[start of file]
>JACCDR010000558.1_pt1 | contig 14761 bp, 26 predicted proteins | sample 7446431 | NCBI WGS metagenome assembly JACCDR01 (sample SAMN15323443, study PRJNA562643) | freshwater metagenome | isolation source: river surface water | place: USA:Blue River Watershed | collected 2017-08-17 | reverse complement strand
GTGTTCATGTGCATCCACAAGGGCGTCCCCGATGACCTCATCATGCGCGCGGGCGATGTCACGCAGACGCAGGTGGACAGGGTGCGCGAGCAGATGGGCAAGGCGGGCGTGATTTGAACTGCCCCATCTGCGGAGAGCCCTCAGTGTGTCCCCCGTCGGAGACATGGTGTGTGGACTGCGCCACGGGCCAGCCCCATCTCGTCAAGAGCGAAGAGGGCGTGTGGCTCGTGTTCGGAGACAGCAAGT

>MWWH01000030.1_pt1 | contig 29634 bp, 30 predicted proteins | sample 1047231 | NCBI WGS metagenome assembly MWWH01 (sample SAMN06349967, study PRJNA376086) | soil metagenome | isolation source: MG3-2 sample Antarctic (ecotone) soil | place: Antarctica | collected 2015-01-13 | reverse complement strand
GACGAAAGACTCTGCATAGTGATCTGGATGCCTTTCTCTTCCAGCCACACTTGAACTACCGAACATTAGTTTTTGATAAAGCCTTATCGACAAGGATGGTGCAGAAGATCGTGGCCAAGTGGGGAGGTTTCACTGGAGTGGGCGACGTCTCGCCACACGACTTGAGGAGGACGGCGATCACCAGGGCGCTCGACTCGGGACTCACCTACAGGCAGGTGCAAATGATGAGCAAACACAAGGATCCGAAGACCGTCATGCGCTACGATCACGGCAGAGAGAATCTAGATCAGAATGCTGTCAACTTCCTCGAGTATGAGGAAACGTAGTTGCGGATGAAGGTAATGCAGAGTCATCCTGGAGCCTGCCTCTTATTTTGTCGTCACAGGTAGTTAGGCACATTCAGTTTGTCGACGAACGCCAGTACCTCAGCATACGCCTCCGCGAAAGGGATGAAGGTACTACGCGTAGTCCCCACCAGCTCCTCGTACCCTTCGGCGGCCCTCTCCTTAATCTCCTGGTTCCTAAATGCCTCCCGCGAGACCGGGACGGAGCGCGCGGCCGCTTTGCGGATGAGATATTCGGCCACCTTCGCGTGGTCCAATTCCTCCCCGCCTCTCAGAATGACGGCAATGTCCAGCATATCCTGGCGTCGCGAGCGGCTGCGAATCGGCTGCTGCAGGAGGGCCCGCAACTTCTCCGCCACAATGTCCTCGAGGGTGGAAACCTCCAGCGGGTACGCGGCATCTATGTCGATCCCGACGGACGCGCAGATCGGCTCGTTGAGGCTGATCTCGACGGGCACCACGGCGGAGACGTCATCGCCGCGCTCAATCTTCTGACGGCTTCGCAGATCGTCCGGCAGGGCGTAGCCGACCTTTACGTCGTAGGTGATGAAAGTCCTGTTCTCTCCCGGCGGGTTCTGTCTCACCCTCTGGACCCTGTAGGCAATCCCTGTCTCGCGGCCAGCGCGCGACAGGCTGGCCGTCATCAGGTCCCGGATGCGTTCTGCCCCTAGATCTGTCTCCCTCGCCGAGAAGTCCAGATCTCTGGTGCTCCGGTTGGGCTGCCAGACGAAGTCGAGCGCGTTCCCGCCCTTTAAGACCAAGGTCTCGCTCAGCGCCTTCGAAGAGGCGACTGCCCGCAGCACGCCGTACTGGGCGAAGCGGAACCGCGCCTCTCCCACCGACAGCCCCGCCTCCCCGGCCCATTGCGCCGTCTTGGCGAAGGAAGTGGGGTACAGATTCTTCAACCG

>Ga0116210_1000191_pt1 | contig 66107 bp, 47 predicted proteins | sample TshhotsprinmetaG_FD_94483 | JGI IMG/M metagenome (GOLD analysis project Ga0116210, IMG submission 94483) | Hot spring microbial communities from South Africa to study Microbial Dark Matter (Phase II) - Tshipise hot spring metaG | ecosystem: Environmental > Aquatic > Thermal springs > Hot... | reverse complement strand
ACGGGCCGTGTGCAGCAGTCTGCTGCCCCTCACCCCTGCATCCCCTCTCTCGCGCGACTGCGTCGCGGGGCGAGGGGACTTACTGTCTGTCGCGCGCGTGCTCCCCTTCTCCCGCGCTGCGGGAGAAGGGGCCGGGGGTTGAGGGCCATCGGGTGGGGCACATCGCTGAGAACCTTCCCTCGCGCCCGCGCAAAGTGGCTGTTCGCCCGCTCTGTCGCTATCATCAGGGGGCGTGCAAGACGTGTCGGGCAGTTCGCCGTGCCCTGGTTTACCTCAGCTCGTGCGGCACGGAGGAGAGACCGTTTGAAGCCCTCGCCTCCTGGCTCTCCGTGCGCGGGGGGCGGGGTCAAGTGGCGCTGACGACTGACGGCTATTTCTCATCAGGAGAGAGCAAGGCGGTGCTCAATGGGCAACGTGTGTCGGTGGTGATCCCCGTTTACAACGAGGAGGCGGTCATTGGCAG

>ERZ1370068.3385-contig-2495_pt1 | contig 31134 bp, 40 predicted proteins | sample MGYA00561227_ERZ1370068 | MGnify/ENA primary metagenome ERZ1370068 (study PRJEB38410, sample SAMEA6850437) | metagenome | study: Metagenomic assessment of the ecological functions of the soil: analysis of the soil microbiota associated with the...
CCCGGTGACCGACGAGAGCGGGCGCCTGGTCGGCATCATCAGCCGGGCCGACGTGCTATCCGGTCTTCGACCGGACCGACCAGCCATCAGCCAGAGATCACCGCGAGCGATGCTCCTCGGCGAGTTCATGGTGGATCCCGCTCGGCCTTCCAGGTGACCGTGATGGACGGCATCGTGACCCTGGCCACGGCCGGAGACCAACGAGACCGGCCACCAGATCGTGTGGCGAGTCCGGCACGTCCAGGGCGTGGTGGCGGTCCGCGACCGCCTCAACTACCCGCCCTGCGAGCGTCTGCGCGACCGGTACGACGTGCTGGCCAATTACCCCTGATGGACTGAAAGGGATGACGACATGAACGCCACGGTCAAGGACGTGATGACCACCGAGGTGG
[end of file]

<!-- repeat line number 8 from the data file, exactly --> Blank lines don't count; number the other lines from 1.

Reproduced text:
CCCGGTGACCGACGAGAGCGGGCGCCTGGTCGGCATCATCAGCCGGGCCGACGTGCTATCCGGTCTTCGACCGGACCGACCAGCCATCAGCCAGAGATCACCGCGAGCGATGCTCCTCGGCGAGTTCATGGTGGATCCCGCTCGGCCTTCCAGGTGACCGTGATGGACGGCATCGTGACCCTGGCCACGGCCGGAGACCAACGAGACCGGCCACCAGATCGTGTGGCGAGTCCGGCACGTCCAGGGCGTGGTGGCGGTCCGCGACCGCCTCAACTACCCGCCCTGCGAGCGTCTGCGCGACCGGTACGACGTGCTGGCCAATTACCCCTGATGGACTGAAAGGGATGACGACATGAACGCCACGGTCAAGGACGTGATGACCACCGAGGTGG